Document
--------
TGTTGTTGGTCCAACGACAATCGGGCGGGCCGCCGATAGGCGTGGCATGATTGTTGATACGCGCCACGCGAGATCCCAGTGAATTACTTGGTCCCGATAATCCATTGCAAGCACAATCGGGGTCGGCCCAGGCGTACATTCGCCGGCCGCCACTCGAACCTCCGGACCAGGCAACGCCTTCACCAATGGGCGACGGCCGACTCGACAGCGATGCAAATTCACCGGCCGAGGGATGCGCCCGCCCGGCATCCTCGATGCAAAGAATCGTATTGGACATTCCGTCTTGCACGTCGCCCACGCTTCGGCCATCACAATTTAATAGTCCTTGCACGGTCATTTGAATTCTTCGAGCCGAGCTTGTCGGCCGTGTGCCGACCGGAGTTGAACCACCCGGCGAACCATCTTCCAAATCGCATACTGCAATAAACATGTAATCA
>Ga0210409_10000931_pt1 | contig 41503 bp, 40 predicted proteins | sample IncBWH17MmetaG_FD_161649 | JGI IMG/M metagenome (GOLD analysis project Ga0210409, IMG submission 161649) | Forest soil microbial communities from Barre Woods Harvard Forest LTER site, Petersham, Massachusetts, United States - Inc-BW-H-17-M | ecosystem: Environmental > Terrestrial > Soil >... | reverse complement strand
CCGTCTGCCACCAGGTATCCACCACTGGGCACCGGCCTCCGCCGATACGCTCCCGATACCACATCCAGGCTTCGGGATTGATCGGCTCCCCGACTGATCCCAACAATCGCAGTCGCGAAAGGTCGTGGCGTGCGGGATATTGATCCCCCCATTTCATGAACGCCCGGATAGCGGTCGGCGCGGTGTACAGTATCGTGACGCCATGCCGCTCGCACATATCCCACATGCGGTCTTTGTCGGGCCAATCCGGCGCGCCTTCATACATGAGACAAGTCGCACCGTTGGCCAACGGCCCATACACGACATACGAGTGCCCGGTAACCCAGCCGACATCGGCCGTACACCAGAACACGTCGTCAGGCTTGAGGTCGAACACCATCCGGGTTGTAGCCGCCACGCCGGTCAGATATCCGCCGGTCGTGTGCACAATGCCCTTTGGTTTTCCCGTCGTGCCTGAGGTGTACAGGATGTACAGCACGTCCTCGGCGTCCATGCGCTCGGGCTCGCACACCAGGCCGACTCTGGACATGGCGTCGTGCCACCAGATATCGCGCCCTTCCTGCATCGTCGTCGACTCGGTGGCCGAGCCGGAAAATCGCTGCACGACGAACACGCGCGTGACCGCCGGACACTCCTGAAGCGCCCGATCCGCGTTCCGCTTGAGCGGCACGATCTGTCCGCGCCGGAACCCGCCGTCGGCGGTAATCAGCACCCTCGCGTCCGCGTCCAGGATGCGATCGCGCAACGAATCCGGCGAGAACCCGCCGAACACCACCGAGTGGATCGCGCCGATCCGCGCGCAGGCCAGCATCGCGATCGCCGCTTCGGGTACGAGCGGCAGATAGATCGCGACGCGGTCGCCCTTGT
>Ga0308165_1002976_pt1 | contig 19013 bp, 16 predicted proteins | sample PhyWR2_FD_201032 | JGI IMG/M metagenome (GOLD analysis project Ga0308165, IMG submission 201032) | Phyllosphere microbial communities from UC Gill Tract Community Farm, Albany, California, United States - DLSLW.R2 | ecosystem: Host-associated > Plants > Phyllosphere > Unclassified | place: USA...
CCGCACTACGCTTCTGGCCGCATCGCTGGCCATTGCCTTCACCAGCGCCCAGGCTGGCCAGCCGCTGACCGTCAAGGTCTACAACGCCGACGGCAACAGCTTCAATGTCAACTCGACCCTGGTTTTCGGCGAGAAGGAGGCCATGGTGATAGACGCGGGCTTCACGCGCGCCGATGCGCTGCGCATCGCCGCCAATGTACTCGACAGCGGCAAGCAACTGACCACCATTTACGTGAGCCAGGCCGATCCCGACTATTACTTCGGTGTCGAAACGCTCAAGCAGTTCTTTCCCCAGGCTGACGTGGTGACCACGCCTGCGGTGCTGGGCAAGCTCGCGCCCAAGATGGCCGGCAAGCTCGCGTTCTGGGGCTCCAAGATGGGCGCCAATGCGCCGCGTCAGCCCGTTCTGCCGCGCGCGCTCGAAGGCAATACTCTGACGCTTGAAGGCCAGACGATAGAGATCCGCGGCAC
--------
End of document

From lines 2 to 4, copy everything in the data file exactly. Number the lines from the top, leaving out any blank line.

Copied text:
>Ga0210409_10000931_pt1 | contig 41503 bp, 40 predicted proteins | sample IncBWH17MmetaG_FD_161649 | JGI IMG/M metagenome (GOLD analysis project Ga0210409, IMG submission 161649) | Forest soil microbial communities from Barre Woods Harvard Forest LTER site, Petersham, Massachusetts, United States - Inc-BW-H-17-M | ecosystem: Environmental > Terrestrial > Soil >... | reverse complement strand
CCGTCTGCCACCAGGTATCCACCACTGGGCACCGGCCTCCGCCGATACGCTCCCGATACCACATCCAGGCTTCGGGATTGATCGGCTCCCCGACTGATCCCAACAATCGCAGTCGCGAAAGGTCGTGGCGTGCGGGATATTGATCCCCCCATTTCATGAACGCCCGGATAGCGGTCGGCGCGGTGTACAGTATCGTGACGCCATGCCGCTCGCACATATCCCACATGCGGTCTTTGTCGGGCCAATCCGGCGCGCCTTCATACATGAGACAAGTCGCACCGTTGGCCAACGGCCCATACACGACATACGAGTGCCCGGTAACCCAGCCGACATCGGCCGTACACCAGAACACGTCGTCAGGCTTGAGGTCGAACACCATCCGGGTTGTAGCCGCCACGCCGGTCAGATATCCGCCGGTCGTGTGCACAATGCCCTTTGGTTTTCCCGTCGTGCCTGAGGTGTACAGGATGTACAGCACGTCCTCGGCGTCCATGCGCTCGGGCTCGCACACCAGGCCGACTCTGGACATGGCGTCGTGCCACCAGATATCGCGCCCTTCCTGCATCGTCGTCGACTCGGTGGCCGAGCCGGAAAATCGCTGCACGACGAACACGCGCGTGACCGCCGGACACTCCTGAAGCGCCCGATCCGCGTTCCGCTTGAGCGGCACGATCTGTCCGCGCCGGAACCCGCCGTCGGCGGTAATCAGCACCCTCGCGTCCGCGTCCAGGATGCGATCGCGCAACGAATCCGGCGAGAACCCGCCGAACACCACCGAGTGGATCGCGCCGATCCGCGCGCAGGCCAGCATCGCGATCGCCGCTTCGGGTACGAGCGGCAGATAGATCGCGACGCGGTCGCCCTTGT
>Ga0308165_1002976_pt1 | contig 19013 bp, 16 predicted proteins | sample PhyWR2_FD_201032 | JGI IMG/M metagenome (GOLD analysis project Ga0308165, IMG submission 201032) | Phyllosphere microbial communities from UC Gill Tract Community Farm, Albany, California, United States - DLSLW.R2 | ecosystem: Host-associated > Plants > Phyllosphere > Unclassified | place: USA...